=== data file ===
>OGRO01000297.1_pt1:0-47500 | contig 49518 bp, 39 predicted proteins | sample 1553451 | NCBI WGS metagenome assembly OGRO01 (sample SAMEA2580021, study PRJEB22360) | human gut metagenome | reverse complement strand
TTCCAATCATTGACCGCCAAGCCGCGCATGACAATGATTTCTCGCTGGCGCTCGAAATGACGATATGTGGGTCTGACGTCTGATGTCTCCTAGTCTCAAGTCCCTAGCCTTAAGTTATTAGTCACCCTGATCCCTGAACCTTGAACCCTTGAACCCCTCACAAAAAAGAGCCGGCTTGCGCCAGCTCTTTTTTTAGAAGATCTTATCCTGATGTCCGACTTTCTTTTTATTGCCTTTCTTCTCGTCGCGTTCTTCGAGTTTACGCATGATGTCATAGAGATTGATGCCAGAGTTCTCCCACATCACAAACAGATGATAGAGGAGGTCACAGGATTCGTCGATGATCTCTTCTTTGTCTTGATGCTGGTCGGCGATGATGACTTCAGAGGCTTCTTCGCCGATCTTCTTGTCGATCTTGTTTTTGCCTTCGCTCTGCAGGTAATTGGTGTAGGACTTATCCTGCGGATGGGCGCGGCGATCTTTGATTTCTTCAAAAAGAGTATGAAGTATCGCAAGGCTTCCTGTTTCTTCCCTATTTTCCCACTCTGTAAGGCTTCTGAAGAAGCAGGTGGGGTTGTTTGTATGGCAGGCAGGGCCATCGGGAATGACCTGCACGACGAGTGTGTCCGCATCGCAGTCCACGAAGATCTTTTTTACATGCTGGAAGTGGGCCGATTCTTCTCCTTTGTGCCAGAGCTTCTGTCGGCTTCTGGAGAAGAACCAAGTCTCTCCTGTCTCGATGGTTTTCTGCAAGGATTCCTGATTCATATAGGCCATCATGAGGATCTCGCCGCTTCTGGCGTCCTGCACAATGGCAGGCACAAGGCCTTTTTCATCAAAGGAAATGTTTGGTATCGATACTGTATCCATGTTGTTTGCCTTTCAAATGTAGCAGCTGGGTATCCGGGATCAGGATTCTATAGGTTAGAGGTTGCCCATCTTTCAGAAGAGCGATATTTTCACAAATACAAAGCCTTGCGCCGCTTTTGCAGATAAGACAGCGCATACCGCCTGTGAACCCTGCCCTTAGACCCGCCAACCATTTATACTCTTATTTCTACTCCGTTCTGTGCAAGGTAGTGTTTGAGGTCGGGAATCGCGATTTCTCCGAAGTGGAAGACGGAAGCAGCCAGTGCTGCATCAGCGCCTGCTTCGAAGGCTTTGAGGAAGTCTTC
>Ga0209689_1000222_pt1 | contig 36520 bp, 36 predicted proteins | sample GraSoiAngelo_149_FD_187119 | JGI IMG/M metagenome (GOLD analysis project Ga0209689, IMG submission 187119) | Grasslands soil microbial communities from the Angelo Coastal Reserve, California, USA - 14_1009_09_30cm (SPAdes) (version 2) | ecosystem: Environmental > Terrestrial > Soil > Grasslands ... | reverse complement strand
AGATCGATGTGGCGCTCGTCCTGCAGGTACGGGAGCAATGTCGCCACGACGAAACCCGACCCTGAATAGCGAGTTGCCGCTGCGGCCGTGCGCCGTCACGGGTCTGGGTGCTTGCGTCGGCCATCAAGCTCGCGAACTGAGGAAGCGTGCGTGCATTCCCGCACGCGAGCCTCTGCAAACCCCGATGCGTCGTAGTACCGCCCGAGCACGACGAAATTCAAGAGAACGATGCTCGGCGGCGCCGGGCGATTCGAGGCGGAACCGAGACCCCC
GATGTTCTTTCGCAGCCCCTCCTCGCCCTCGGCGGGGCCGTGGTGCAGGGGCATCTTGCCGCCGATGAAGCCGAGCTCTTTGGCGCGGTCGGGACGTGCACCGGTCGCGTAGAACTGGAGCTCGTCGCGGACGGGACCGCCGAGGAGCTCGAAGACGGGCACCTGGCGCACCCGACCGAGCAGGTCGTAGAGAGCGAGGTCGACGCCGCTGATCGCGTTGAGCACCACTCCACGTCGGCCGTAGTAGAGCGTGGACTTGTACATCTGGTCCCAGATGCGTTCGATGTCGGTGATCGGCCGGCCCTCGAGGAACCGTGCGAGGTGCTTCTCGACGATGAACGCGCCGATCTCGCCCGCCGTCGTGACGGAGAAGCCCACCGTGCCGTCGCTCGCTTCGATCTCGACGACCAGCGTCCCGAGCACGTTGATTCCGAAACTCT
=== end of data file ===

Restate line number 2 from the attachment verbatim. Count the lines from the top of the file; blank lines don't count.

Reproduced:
TTCCAATCATTGACCGCCAAGCCGCGCATGACAATGATTTCTCGCTGGCGCTCGAAATGACGATATGTGGGTCTGACGTCTGATGTCTCCTAGTCTCAAGTCCCTAGCCTTAAGTTATTAGTCACCCTGATCCCTGAACCTTGAACCCTTGAACCCCTCACAAAAAAGAGCCGGCTTGCGCCAGCTCTTTTTTTAGAAGATCTTATCCTGATGTCCGACTTTCTTTTTATTGCCTTTCTTCTCGTCGCGTTCTTCGAGTTTACGCATGATGTCATAGAGATTGATGCCAGAGTTCTCCCACATCACAAACAGATGATAGAGGAGGTCACAGGATTCGTCGATGATCTCTTCTTTGTCTTGATGCTGGTCGGCGATGATGACTTCAGAGGCTTCTTCGCCGATCTTCTTGTCGATCTTGTTTTTGCCTTCGCTCTGCAGGTAATTGGTGTAGGACTTATCCTGCGGATGGGCGCGGCGATCTTTGATTTCTTCAAAAAGAGTATGAAGTATCGCAAGGCTTCCTGTTTCTTCCCTATTTTCCCACTCTGTAAGGCTTCTGAAGAAGCAGGTGGGGTTGTTTGTATGGCAGGCAGGGCCATCGGGAATGACCTGCACGACGAGTGTGTCCGCATCGCAGTCCACGAAGATCTTTTTTACATGCTGGAAGTGGGCCGATTCTTCTCCTTTGTGCCAGAGCTTCTGTCGGCTTCTGGAGAAGAACCAAGTCTCTCCTGTCTCGATGGTTTTCTGCAAGGATTCCTGATTCATATAGGCCATCATGAGGATCTCGCCGCTTCTGGCGTCCTGCACAATGGCAGGCACAAGGCCTTTTTCATCAAAGGAAATGTTTGGTATCGATACTGTATCCATGTTGTTTGCCTTTCAAATGTAGCAGCTGGGTATCCGGGATCAGGATTCTATAGGTTAGAGGTTGCCCATCTTTCAGAAGAGCGATATTTTCACAAATACAAAGCCTTGCGCCGCTTTTGCAGATAAGACAGCGCATACCGCCTGTGAACCCTGCCCTTAGACCCGCCAACCATTTATACTCTTATTTCTACTCCGTTCTGTGCAAGGTAGTGTTTGAGGTCGGGAATCGCGATTTCTCCGAAGTGGAAGACGGAAGCAGCCAGTGCTGCATCAGCGCCTGCTTCGAAGGCTTTGAGGAAGTCTTC